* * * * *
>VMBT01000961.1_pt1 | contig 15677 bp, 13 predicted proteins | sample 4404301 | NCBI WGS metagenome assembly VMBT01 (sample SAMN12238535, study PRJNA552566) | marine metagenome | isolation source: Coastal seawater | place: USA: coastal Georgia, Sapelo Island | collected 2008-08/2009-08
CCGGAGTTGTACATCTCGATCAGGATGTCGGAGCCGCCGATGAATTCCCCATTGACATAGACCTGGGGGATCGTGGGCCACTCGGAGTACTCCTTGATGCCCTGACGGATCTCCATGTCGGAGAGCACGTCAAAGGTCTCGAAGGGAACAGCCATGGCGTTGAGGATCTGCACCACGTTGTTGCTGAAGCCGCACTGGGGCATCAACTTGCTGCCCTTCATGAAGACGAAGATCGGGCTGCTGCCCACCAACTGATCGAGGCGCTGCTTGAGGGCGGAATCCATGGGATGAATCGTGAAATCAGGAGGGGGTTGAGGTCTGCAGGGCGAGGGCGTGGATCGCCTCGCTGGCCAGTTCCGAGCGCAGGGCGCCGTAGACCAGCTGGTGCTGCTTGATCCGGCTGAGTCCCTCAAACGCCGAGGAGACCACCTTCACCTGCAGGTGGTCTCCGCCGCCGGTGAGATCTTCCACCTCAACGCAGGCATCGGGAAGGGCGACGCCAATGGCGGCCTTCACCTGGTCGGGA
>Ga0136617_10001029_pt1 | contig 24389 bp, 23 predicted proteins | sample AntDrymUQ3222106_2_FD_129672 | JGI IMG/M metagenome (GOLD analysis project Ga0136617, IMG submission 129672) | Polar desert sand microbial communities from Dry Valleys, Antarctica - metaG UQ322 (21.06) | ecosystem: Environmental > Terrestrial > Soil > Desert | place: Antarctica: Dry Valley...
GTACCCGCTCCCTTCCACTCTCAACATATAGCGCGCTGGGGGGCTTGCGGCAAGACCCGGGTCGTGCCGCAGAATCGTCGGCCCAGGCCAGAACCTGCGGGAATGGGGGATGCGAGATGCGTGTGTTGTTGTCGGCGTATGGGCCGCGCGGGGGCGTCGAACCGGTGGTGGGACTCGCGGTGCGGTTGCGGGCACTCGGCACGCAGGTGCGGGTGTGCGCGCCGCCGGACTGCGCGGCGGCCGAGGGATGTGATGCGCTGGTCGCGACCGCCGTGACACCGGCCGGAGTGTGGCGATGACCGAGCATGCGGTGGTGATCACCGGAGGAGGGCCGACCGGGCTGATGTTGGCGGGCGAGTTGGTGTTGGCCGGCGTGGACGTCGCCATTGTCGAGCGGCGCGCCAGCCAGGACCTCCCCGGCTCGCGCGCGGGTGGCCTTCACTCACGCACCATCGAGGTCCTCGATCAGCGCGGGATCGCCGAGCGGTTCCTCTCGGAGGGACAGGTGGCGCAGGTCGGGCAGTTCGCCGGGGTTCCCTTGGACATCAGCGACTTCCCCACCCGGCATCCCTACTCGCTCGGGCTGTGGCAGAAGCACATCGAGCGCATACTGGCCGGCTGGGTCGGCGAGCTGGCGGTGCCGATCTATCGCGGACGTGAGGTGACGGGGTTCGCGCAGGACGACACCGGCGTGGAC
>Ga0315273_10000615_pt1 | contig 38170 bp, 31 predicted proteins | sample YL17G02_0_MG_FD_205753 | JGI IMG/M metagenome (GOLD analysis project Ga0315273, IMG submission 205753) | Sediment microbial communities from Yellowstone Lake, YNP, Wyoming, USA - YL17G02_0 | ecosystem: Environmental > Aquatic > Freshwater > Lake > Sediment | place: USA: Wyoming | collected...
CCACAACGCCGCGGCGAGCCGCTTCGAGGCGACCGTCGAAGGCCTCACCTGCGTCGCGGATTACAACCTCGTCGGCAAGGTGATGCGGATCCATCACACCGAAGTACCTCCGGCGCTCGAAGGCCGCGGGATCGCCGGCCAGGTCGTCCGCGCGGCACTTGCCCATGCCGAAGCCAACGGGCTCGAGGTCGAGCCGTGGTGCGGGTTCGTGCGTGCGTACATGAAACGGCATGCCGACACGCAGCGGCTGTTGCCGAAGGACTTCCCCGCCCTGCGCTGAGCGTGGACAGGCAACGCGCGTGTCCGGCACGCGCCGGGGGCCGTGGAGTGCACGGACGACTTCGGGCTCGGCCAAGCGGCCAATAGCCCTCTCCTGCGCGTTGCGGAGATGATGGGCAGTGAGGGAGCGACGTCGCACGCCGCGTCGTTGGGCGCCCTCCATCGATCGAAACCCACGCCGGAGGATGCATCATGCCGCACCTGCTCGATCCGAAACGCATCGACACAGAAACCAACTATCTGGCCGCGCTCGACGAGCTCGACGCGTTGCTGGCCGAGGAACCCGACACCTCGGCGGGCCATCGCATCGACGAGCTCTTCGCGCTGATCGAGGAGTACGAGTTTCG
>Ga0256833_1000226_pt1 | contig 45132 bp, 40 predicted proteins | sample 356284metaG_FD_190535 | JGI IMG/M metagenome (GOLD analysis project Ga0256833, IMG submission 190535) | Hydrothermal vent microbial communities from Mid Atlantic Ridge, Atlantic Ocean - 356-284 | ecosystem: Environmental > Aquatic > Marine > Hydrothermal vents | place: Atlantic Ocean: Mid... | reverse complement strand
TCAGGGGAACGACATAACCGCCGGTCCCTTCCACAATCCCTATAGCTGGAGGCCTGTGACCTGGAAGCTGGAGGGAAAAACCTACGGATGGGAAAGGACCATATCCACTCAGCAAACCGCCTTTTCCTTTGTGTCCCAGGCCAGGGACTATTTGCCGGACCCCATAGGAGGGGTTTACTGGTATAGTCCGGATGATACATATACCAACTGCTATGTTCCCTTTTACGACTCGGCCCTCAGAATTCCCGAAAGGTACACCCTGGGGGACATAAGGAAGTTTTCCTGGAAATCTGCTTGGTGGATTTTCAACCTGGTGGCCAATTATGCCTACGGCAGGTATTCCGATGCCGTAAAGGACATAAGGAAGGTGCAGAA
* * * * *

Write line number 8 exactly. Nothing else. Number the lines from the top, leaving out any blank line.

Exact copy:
TCAGGGGAACGACATAACCGCCGGTCCCTTCCACAATCCCTATAGCTGGAGGCCTGTGACCTGGAAGCTGGAGGGAAAAACCTACGGATGGGAAAGGACCATATCCACTCAGCAAACCGCCTTTTCCTTTGTGTCCCAGGCCAGGGACTATTTGCCGGACCCCATAGGAGGGGTTTACTGGTATAGTCCGGATGATACATATACCAACTGCTATGTTCCCTTTTACGACTCGGCCCTCAGAATTCCCGAAAGGTACACCCTGGGGGACATAAGGAAGTTTTCCTGGAAATCTGCTTGGTGGATTTTCAACCTGGTGGCCAATTATGCCTACGGCAGGTATTCCGATGCCGTAAAGGACATAAGGAAGGTGCAGAA